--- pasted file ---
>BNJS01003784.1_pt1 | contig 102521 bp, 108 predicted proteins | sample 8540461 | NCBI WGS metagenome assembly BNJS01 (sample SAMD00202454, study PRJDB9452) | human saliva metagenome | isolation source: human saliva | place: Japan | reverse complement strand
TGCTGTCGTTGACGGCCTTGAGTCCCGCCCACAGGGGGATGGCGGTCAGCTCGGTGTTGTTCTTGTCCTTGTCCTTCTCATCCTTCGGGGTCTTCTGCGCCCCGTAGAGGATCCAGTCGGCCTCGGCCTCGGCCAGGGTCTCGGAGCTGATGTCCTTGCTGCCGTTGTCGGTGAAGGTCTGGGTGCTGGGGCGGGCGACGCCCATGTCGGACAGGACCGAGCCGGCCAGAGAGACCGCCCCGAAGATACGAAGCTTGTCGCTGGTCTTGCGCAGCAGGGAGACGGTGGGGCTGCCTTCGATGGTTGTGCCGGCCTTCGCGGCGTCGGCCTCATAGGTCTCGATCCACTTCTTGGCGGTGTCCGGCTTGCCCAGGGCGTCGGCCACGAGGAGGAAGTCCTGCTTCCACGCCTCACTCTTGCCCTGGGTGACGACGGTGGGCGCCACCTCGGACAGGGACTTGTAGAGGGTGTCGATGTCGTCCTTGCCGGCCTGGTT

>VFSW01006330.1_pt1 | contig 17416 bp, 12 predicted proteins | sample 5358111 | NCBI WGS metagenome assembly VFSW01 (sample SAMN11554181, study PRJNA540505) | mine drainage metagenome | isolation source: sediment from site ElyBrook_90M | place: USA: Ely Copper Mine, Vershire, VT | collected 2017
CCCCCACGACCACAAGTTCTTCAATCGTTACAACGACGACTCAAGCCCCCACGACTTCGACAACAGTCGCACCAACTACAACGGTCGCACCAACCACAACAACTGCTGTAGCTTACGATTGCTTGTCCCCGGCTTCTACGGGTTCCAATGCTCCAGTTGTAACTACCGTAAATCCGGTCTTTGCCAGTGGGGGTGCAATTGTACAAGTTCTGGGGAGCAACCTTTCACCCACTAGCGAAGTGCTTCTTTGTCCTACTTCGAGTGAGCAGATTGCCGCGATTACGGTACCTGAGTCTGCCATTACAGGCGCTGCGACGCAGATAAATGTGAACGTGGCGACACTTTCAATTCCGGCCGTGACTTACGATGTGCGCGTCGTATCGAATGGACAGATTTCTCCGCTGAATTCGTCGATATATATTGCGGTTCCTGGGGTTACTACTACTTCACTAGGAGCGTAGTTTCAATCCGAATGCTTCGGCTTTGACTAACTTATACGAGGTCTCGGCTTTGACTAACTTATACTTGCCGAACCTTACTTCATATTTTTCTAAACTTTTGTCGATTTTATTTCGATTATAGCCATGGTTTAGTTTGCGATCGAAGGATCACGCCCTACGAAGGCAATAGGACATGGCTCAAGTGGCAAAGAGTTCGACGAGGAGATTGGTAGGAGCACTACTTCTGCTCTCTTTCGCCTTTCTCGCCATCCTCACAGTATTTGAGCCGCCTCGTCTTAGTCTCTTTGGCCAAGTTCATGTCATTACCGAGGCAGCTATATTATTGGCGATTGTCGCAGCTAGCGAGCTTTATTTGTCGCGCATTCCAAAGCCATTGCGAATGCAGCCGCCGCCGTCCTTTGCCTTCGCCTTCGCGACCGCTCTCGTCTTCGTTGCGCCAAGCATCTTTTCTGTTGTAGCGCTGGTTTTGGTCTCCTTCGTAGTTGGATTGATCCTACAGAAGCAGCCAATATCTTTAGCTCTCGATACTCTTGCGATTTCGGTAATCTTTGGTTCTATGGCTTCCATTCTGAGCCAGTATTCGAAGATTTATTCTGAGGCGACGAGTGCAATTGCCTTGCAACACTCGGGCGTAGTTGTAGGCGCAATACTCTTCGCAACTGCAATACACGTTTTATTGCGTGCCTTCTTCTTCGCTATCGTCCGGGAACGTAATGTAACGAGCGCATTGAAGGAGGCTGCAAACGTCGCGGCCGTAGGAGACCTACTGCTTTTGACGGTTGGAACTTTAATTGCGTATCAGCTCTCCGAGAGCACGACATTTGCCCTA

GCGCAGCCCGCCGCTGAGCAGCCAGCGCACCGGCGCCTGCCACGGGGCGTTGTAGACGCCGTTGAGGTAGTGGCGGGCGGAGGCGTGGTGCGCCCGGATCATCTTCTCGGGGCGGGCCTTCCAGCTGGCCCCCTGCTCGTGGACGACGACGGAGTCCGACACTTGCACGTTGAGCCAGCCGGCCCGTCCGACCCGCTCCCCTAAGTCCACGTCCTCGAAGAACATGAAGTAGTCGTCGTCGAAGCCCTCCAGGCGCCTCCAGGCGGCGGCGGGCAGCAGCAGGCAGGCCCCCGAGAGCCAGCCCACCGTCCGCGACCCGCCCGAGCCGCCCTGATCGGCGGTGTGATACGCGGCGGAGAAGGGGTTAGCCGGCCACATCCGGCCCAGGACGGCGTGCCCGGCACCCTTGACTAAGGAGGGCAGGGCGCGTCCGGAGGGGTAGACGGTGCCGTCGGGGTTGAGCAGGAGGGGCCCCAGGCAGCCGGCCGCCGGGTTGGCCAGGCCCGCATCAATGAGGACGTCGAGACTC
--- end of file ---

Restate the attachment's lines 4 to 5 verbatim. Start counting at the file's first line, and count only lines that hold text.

CCCCCACGACCACAAGTTCTTCAATCGTTACAACGACGACTCAAGCCCCCACGACTTCGACAACAGTCGCACCAACTACAACGGTCGCACCAACCACAACAACTGCTGTAGCTTACGATTGCTTGTCCCCGGCTTCTACGGGTTCCAATGCTCCAGTTGTAACTACCGTAAATCCGGTCTTTGCCAGTGGGGGTGCAATTGTACAAGTTCTGGGGAGCAACCTTTCACCCACTAGCGAAGTGCTTCTTTGTCCTACTTCGAGTGAGCAGATTGCCGCGATTACGGTACCTGAGTCTGCCATTACAGGCGCTGCGACGCAGATAAATGTGAACGTGGCGACACTTTCAATTCCGGCCGTGACTTACGATGTGCGCGTCGTATCGAATGGACAGATTTCTCCGCTGAATTCGTCGATATATATTGCGGTTCCTGGGGTTACTACTACTTCACTAGGAGCGTAGTTTCAATCCGAATGCTTCGGCTTTGACTAACTTATACGAGGTCTCGGCTTTGACTAACTTATACTTGCCGAACCTTACTTCATATTTTTCTAAACTTTTGTCGATTTTATTTCGATTATAGCCATGGTTTAGTTTGCGATCGAAGGATCACGCCCTACGAAGGCAATAGGACATGGCTCAAGTGGCAAAGAGTTCGACGAGGAGATTGGTAGGAGCACTACTTCTGCTCTCTTTCGCCTTTCTCGCCATCCTCACAGTATTTGAGCCGCCTCGTCTTAGTCTCTTTGGCCAAGTTCATGTCATTACCGAGGCAGCTATATTATTGGCGATTGTCGCAGCTAGCGAGCTTTATTTGTCGCGCATTCCAAAGCCATTGCGAATGCAGCCGCCGCCGTCCTTTGCCTTCGCCTTCGCGACCGCTCTCGTCTTCGTTGCGCCAAGCATCTTTTCTGTTGTAGCGCTGGTTTTGGTCTCCTTCGTAGTTGGATTGATCCTACAGAAGCAGCCAATATCTTTAGCTCTCGATACTCTTGCGATTTCGGTAATCTTTGGTTCTATGGCTTCCATTCTGAGCCAGTATTCGAAGATTTATTCTGAGGCGACGAGTGCAATTGCCTTGCAACACTCGGGCGTAGTTGTAGGCGCAATACTCTTCGCAACTGCAATACACGTTTTATTGCGTGCCTTCTTCTTCGCTATCGTCCGGGAACGTAATGTAACGAGCGCATTGAAGGAGGCTGCAAACGTCGCGGCCGTAGGAGACCTACTGCTTTTGACGGTTGGAACTTTAATTGCGTATCAGCTCTCCGAGAGCACGACATTTGCCCTA

GCGCAGCCCGCCGCTGAGCAGCCAGCGCACCGGCGCCTGCCACGGGGCGTTGTAGACGCCGTTGAGGTAGTGGCGGGCGGAGGCGTGGTGCGCCCGGATCATCTTCTCGGGGCGGGCCTTCCAGCTGGCCCCCTGCTCGTGGACGACGACGGAGTCCGACACTTGCACGTTGAGCCAGCCGGCCCGTCCGACCCGCTCCCCTAAGTCCACGTCCTCGAAGAACATGAAGTAGTCGTCGTCGAAGCCCTCCAGGCGCCTCCAGGCGGCGGCGGGCAGCAGCAGGCAGGCCCCCGAGAGCCAGCCCACCGTCCGCGACCCGCCCGAGCCGCCCTGATCGGCGGTGTGATACGCGGCGGAGAAGGGGTTAGCCGGCCACATCCGGCCCAGGACGGCGTGCCCGGCACCCTTGACTAAGGAGGGCAGGGCGCGTCCGGAGGGGTAGACGGTGCCGTCGGGGTTGAGCAGGAGGGGCCCCAGGCAGCCGGCCGCCGGGTTGGCCAGGCCCGCATCAATGAGGACGTCGAGACTC